When the court set the matter for an evidentiary hearing and sent a copy of the order to the U.S. Attorney’s Office in Lafayette, Louisiana, CMS advised it would not participate in the hearing. The hearing went forward without CMS, and the court received into evidence an LMSA that was prepared by an MSA vendor. The court also received all corresponding medical records which were pertinent to the calculation of the LMSA and the affidavit of the preparer of the LMSA. The LMSA called for $64, 866.88 to be set aside for future potential medical expenses that would be covered by Medicare and were related to the injuries claimed in the lawsuit, which the court found to be both reasonable and reliable.
Although the court noted that Bertrand was born in 1960 and would not obtain the age of 65 within 30 months of the date of the settlement, it went on to state that Bertrand will become an “entity who received payment from a primary plan,” and is therefore responsible as a primary payer for future medical items or services that would otherwise be covered by Medicare and therefore, the $64, 866.88 should be set aside in consideration of Medicare’s interest. The court additionally stated that Bertrand would be obligated to reimburse Medicare for any conditional payments. Between the LMSA and covering the conditional payment issue, the court concluded that Medicare’s interests were adequately protected in the settlement within the meaning of the MSP and the case was settled.
From the facts of the opinion, it seems that Bertrand was neither a Medicare beneficiary or expected to become a Medicare beneficiary within 30 months of the settlement. Therefore, conditional payments should not have been a concern since it is not possible for Medicare to make payments for an individual who is not currently receiving Medicare benefits. Additionally, the general industry consensus is that an allocation is not necessary if the injured party is not currently receiving Medicare or expected to become eligible within 30 months, yet the parties as well as the court felt that an LMSA was appropriate to protect Medicare’s interests.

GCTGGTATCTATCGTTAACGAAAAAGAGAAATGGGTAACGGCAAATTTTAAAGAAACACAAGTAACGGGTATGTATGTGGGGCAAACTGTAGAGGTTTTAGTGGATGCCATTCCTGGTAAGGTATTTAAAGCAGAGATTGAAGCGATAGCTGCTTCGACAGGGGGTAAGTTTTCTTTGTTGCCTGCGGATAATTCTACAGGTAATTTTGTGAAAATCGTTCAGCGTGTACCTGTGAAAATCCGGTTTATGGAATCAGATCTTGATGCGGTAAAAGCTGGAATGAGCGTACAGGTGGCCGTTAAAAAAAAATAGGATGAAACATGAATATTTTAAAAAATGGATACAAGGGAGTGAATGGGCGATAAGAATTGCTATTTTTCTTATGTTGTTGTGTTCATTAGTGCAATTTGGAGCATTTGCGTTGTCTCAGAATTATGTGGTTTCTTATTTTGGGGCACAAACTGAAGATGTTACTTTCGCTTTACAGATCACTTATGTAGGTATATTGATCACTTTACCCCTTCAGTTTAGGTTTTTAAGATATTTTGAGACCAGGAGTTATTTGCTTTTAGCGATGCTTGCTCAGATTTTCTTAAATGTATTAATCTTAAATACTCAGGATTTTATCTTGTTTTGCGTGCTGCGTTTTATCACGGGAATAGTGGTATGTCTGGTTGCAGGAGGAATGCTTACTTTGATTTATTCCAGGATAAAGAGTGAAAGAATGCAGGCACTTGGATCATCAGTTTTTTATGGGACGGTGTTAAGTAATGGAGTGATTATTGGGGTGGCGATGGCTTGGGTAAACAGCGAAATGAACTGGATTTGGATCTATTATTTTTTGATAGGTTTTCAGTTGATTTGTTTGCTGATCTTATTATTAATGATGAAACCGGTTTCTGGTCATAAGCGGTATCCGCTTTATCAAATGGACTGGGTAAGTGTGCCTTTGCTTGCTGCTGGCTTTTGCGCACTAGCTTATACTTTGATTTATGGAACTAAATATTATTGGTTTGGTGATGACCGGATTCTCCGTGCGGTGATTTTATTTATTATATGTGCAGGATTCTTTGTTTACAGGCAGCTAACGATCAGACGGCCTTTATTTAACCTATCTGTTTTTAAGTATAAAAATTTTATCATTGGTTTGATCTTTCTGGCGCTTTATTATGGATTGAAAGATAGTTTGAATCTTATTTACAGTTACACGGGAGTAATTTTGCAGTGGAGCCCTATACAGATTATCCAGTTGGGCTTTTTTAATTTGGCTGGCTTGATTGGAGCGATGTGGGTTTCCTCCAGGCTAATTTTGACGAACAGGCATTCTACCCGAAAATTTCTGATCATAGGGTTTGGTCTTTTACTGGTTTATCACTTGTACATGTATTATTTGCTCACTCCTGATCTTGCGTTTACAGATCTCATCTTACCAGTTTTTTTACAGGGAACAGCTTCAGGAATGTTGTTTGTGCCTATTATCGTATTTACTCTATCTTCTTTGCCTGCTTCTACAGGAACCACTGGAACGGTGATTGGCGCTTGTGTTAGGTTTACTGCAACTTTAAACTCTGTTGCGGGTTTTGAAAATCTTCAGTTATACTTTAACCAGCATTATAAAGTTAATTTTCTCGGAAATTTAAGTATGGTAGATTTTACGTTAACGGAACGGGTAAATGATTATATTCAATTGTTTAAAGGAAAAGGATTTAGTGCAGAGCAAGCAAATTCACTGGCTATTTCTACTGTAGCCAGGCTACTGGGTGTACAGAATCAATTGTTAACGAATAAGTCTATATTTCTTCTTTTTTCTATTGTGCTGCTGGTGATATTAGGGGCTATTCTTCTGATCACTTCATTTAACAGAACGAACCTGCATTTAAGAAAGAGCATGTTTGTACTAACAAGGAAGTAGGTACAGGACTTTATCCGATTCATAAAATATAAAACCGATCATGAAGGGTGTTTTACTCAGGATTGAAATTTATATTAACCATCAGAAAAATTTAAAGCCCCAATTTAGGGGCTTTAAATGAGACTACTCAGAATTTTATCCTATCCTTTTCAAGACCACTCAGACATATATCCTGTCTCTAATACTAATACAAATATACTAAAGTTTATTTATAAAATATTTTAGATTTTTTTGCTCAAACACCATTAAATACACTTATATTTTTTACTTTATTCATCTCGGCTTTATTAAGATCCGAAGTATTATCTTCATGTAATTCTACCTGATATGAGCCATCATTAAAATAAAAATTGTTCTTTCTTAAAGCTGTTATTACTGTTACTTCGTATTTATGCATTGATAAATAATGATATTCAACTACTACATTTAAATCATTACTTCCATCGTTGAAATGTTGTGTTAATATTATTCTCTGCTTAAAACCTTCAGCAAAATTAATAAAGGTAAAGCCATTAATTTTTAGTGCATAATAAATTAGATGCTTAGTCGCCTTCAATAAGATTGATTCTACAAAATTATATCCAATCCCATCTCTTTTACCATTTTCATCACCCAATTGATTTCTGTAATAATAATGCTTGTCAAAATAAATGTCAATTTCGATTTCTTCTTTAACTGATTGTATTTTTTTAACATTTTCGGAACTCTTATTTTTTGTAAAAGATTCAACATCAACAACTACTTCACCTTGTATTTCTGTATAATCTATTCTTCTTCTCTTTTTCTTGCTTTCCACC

Either way, it seems that the parties in Bertrand went above and beyond to ensure that the settlement was MSP compliant. This case is a great example of the extreme need for guidance from CMS with regard to future medicals in liability settlements. CMS is actually seeking to address this issue through their recent issuance of an Advance Notice of Proposed Rulemaking (ANPRM) on MSP and Future Medicals, which was posted to the Federal Register on June 14, 2012. The ANPRM proposes several different options on how future medicals should be addressed in both liability and workers’ compensation settlements. For more information on the ANPRM, please read our recent blog posting.
1. [2012 U.S. Dist. LEXIS 78053 (U.S. Dist. Court, Western District of Louisiana, Lafayette Division. June 4, 2012)]↩